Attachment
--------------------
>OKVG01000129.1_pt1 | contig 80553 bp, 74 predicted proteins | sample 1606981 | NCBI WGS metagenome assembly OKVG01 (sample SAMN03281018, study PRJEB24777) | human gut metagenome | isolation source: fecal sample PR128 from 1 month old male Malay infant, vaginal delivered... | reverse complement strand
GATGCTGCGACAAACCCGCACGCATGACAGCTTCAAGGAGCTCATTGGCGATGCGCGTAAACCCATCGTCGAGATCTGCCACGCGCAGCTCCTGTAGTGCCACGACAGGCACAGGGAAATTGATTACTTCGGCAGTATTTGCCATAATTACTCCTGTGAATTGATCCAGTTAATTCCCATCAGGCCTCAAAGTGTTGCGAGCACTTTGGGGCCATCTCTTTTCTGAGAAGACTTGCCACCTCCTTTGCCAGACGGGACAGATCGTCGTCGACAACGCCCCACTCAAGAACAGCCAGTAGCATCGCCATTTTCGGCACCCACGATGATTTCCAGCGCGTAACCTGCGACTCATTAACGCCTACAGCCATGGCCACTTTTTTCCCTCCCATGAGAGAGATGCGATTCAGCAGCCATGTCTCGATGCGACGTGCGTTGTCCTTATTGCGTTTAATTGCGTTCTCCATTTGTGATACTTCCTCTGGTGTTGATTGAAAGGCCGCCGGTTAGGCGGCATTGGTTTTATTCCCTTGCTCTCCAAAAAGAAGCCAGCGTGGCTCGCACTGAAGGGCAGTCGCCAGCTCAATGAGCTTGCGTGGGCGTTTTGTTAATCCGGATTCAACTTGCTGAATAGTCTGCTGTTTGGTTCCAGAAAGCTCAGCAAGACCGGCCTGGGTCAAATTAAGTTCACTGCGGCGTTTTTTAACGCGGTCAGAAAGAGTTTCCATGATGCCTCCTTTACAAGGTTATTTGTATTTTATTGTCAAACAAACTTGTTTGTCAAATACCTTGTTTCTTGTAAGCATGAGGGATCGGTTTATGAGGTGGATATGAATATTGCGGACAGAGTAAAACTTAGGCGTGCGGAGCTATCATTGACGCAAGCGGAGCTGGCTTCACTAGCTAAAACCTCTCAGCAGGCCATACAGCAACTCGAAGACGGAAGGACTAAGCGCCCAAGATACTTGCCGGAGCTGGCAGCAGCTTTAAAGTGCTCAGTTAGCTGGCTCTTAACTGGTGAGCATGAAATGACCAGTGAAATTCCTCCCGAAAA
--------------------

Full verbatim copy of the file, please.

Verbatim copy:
>OKVG01000129.1_pt1 | contig 80553 bp, 74 predicted proteins | sample 1606981 | NCBI WGS metagenome assembly OKVG01 (sample SAMN03281018, study PRJEB24777) | human gut metagenome | isolation source: fecal sample PR128 from 1 month old male Malay infant, vaginal delivered... | reverse complement strand
GATGCTGCGACAAACCCGCACGCATGACAGCTTCAAGGAGCTCATTGGCGATGCGCGTAAACCCATCGTCGAGATCTGCCACGCGCAGCTCCTGTAGTGCCACGACAGGCACAGGGAAATTGATTACTTCGGCAGTATTTGCCATAATTACTCCTGTGAATTGATCCAGTTAATTCCCATCAGGCCTCAAAGTGTTGCGAGCACTTTGGGGCCATCTCTTTTCTGAGAAGACTTGCCACCTCCTTTGCCAGACGGGACAGATCGTCGTCGACAACGCCCCACTCAAGAACAGCCAGTAGCATCGCCATTTTCGGCACCCACGATGATTTCCAGCGCGTAACCTGCGACTCATTAACGCCTACAGCCATGGCCACTTTTTTCCCTCCCATGAGAGAGATGCGATTCAGCAGCCATGTCTCGATGCGACGTGCGTTGTCCTTATTGCGTTTAATTGCGTTCTCCATTTGTGATACTTCCTCTGGTGTTGATTGAAAGGCCGCCGGTTAGGCGGCATTGGTTTTATTCCCTTGCTCTCCAAAAAGAAGCCAGCGTGGCTCGCACTGAAGGGCAGTCGCCAGCTCAATGAGCTTGCGTGGGCGTTTTGTTAATCCGGATTCAACTTGCTGAATAGTCTGCTGTTTGGTTCCAGAAAGCTCAGCAAGACCGGCCTGGGTCAAATTAAGTTCACTGCGGCGTTTTTTAACGCGGTCAGAAAGAGTTTCCATGATGCCTCCTTTACAAGGTTATTTGTATTTTATTGTCAAACAAACTTGTTTGTCAAATACCTTGTTTCTTGTAAGCATGAGGGATCGGTTTATGAGGTGGATATGAATATTGCGGACAGAGTAAAACTTAGGCGTGCGGAGCTATCATTGACGCAAGCGGAGCTGGCTTCACTAGCTAAAACCTCTCAGCAGGCCATACAGCAACTCGAAGACGGAAGGACTAAGCGCCCAAGATACTTGCCGGAGCTGGCAGCAGCTTTAAAGTGCTCAGTTAGCTGGCTCTTAACTGGTGAGCATGAAATGACCAGTGAAATTCCTCCCGAAAA